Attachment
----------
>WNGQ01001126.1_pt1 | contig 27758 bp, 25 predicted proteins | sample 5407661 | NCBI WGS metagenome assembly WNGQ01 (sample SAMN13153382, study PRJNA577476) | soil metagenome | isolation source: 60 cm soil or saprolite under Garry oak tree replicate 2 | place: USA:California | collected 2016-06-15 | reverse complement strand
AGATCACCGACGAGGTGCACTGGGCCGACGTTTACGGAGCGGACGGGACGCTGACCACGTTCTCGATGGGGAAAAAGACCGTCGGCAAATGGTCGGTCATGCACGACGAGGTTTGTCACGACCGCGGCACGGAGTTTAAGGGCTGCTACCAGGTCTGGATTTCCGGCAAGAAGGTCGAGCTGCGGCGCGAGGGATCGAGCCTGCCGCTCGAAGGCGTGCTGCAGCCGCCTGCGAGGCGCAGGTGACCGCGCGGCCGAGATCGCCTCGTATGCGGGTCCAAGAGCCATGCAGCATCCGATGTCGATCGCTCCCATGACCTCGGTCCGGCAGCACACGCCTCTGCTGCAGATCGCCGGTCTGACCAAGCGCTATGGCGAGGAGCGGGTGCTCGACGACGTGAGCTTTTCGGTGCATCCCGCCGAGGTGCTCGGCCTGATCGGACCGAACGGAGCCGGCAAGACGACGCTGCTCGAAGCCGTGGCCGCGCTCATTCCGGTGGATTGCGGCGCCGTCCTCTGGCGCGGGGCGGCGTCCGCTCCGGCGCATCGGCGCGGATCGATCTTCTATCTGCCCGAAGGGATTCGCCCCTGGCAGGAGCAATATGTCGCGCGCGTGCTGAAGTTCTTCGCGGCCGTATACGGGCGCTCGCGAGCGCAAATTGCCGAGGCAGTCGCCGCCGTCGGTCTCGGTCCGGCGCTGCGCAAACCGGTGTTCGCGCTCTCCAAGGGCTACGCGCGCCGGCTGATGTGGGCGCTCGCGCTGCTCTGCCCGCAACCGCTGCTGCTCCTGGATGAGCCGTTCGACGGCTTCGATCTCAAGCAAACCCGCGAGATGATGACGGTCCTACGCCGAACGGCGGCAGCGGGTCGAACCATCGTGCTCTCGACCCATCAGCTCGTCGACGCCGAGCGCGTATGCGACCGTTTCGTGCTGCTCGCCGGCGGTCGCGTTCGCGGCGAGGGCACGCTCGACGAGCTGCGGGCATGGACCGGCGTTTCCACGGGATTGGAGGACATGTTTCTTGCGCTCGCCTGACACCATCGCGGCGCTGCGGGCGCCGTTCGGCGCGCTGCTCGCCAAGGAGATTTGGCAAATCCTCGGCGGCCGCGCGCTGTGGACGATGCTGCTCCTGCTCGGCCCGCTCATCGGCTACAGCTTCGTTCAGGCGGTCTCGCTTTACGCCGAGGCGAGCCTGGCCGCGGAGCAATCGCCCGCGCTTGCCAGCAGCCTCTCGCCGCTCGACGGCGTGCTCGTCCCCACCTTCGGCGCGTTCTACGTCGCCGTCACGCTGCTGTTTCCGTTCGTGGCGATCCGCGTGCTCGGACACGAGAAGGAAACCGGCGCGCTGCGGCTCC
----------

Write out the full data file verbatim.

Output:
>WNGQ01001126.1_pt1 | contig 27758 bp, 25 predicted proteins | sample 5407661 | NCBI WGS metagenome assembly WNGQ01 (sample SAMN13153382, study PRJNA577476) | soil metagenome | isolation source: 60 cm soil or saprolite under Garry oak tree replicate 2 | place: USA:California | collected 2016-06-15 | reverse complement strand
AGATCACCGACGAGGTGCACTGGGCCGACGTTTACGGAGCGGACGGGACGCTGACCACGTTCTCGATGGGGAAAAAGACCGTCGGCAAATGGTCGGTCATGCACGACGAGGTTTGTCACGACCGCGGCACGGAGTTTAAGGGCTGCTACCAGGTCTGGATTTCCGGCAAGAAGGTCGAGCTGCGGCGCGAGGGATCGAGCCTGCCGCTCGAAGGCGTGCTGCAGCCGCCTGCGAGGCGCAGGTGACCGCGCGGCCGAGATCGCCTCGTATGCGGGTCCAAGAGCCATGCAGCATCCGATGTCGATCGCTCCCATGACCTCGGTCCGGCAGCACACGCCTCTGCTGCAGATCGCCGGTCTGACCAAGCGCTATGGCGAGGAGCGGGTGCTCGACGACGTGAGCTTTTCGGTGCATCCCGCCGAGGTGCTCGGCCTGATCGGACCGAACGGAGCCGGCAAGACGACGCTGCTCGAAGCCGTGGCCGCGCTCATTCCGGTGGATTGCGGCGCCGTCCTCTGGCGCGGGGCGGCGTCCGCTCCGGCGCATCGGCGCGGATCGATCTTCTATCTGCCCGAAGGGATTCGCCCCTGGCAGGAGCAATATGTCGCGCGCGTGCTGAAGTTCTTCGCGGCCGTATACGGGCGCTCGCGAGCGCAAATTGCCGAGGCAGTCGCCGCCGTCGGTCTCGGTCCGGCGCTGCGCAAACCGGTGTTCGCGCTCTCCAAGGGCTACGCGCGCCGGCTGATGTGGGCGCTCGCGCTGCTCTGCCCGCAACCGCTGCTGCTCCTGGATGAGCCGTTCGACGGCTTCGATCTCAAGCAAACCCGCGAGATGATGACGGTCCTACGCCGAACGGCGGCAGCGGGTCGAACCATCGTGCTCTCGACCCATCAGCTCGTCGACGCCGAGCGCGTATGCGACCGTTTCGTGCTGCTCGCCGGCGGTCGCGTTCGCGGCGAGGGCACGCTCGACGAGCTGCGGGCATGGACCGGCGTTTCCACGGGATTGGAGGACATGTTTCTTGCGCTCGCCTGACACCATCGCGGCGCTGCGGGCGCCGTTCGGCGCGCTGCTCGCCAAGGAGATTTGGCAAATCCTCGGCGGCCGCGCGCTGTGGACGATGCTGCTCCTGCTCGGCCCGCTCATCGGCTACAGCTTCGTTCAGGCGGTCTCGCTTTACGCCGAGGCGAGCCTGGCCGCGGAGCAATCGCCCGCGCTTGCCAGCAGCCTCTCGCCGCTCGACGGCGTGCTCGTCCCCACCTTCGGCGCGTTCTACGTCGCCGTCACGCTGCTGTTTCCGTTCGTGGCGATCCGCGTGCTCGGACACGAGAAGGAAACCGGCGCGCTGCGGCTCC